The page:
FPR Blog

FPR Sex/Gender Conference Summary: Part 3 – What Counts as Adequate Function?

The sex/gender conference succeeded in bringing together people…

FPR Sex/Gender Conference Summary: Part 2 – What’s Fixed, Changing, Changeable

Part 2 of the FPR-UCLA conference on sex/gender, which was chaired…

FPR Sex/Gender Conference Summary: Part I – Why Now?

Emerging theories in neuroscience – fueled by new technologies…

A Must-Read: Nature Special Issue on Interdisciplinarity

This Fall, the FPR is celebrating fifteen years of interdisciplinary…

Conference Speaker Tom Boellstorff’s Virtual-World Research Featured on the Drax Files

"To call the physical world 'real life' is the number-one problem…

DSM-5 on Culture: A Significant Advance

[A]ll forms of distress are locally shaped, including the DSM…

Book Review: Liah Greenfeld’s Mind, Modernity, Madness

According to Liah Greenfeld, author of Mind, Modernity, Madness, “culture is an empirical reality of the first order in human life – that it, in the most profound sense of the word makes us human and defines human experience.”

Toward an Anthropological Theory of Mind: Introduction

In October 2011, a small, international gathering of twenty-seven anthropologists and psychologists took place at the Stanford Humanities Center, organized by Stanford anthropology professor Tanya Luhrmann and Culture and Mind postdoctoral fellows Julia Cassaniti, and Jocelyn Marrow.

Toward an Anthropological Theory of Mind: Selves

The session on “selves” in many ways revisited some classic questions in psychological anthropology: “To what extent are selves culturally constituted? If selves are only partially constituted by culture, what other factors play a part in their makeup?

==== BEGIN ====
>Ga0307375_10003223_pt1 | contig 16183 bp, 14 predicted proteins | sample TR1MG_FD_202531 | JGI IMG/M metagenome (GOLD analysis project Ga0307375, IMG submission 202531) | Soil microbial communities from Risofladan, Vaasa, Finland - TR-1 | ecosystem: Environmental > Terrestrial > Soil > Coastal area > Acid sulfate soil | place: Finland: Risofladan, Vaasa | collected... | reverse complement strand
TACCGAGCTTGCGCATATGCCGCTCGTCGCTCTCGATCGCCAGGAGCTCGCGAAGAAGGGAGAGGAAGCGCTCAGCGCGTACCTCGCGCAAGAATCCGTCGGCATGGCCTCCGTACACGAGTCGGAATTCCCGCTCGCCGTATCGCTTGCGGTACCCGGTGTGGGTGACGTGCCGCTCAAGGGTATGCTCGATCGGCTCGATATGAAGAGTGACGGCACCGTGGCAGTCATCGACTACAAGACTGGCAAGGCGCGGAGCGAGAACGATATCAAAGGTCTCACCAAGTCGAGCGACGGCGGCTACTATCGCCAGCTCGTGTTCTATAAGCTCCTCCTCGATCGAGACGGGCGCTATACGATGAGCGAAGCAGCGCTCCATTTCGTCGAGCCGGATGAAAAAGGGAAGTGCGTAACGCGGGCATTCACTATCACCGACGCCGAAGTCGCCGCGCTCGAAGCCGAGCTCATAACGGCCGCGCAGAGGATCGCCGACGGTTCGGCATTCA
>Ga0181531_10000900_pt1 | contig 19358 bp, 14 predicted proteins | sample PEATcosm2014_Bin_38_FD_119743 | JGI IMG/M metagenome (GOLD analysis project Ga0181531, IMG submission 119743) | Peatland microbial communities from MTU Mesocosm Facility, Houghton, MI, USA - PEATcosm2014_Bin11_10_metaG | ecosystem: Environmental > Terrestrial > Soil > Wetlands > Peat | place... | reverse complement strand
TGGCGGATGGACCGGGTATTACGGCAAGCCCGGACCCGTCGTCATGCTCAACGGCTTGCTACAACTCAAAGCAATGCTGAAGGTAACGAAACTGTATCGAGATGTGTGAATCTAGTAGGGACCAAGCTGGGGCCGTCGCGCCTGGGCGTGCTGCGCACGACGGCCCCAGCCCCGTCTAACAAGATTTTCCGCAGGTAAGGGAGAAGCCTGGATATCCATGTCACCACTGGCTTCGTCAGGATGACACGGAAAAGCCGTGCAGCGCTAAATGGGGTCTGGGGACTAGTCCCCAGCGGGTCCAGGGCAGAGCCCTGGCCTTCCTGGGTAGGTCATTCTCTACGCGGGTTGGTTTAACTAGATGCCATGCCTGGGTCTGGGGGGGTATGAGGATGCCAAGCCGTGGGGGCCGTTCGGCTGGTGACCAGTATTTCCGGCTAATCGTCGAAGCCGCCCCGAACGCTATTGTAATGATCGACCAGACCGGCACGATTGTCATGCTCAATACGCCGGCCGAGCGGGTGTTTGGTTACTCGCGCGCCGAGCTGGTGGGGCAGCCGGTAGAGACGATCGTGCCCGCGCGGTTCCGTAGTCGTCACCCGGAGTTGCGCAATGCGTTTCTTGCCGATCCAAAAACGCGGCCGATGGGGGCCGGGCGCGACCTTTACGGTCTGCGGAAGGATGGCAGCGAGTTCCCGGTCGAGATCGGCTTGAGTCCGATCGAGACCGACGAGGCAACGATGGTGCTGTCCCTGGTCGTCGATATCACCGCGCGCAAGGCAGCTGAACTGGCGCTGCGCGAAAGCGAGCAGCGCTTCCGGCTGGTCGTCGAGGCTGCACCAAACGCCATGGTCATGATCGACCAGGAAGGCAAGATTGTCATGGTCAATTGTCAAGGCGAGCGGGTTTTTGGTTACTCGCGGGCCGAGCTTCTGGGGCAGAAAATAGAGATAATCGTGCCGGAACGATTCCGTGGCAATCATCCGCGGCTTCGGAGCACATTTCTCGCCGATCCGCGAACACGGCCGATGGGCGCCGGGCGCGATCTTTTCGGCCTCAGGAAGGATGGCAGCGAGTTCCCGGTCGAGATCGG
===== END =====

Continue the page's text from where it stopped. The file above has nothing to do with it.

CBDMH Psychosis Workshop Summary, Pt. 2

Today’s talk, which was richly illustrated with film clips from his documentary series Afflictions, focused on three areas: diagnosis and healing, illness experience, and outcome (see also Lemelson & Tucker, in press-a; and Lemelson & Tucker, in press-b, for more on the making of Afflictions).

CBDMH Psychosis Workshop Summary, Pt. 1

Last weekend, the FPR-CBDMH program held its inaugural winter workshop for CBDMH students and affiliated faculty at UCLA, bringing together an informal group to share research and perspectives on a topic of general interest: “Rethinking Psychosis: Culture, Brain, and Context.”

Is Schizophrenia a Network Disorder? Researchers Weigh in …

This is just a brief note that Dialogues in Clinical Neuroscience…

A Very Brief Introduction: Resting-State Brain Connectivity

Some of the speakers at our forthcoming winter workshop on psychosis…

Lessons from Ten Years of Mixed Methods Graduate Training at UCLA

In May 2012 I attended the 10th reunion of the the FPR-UCLA Center for Culture,…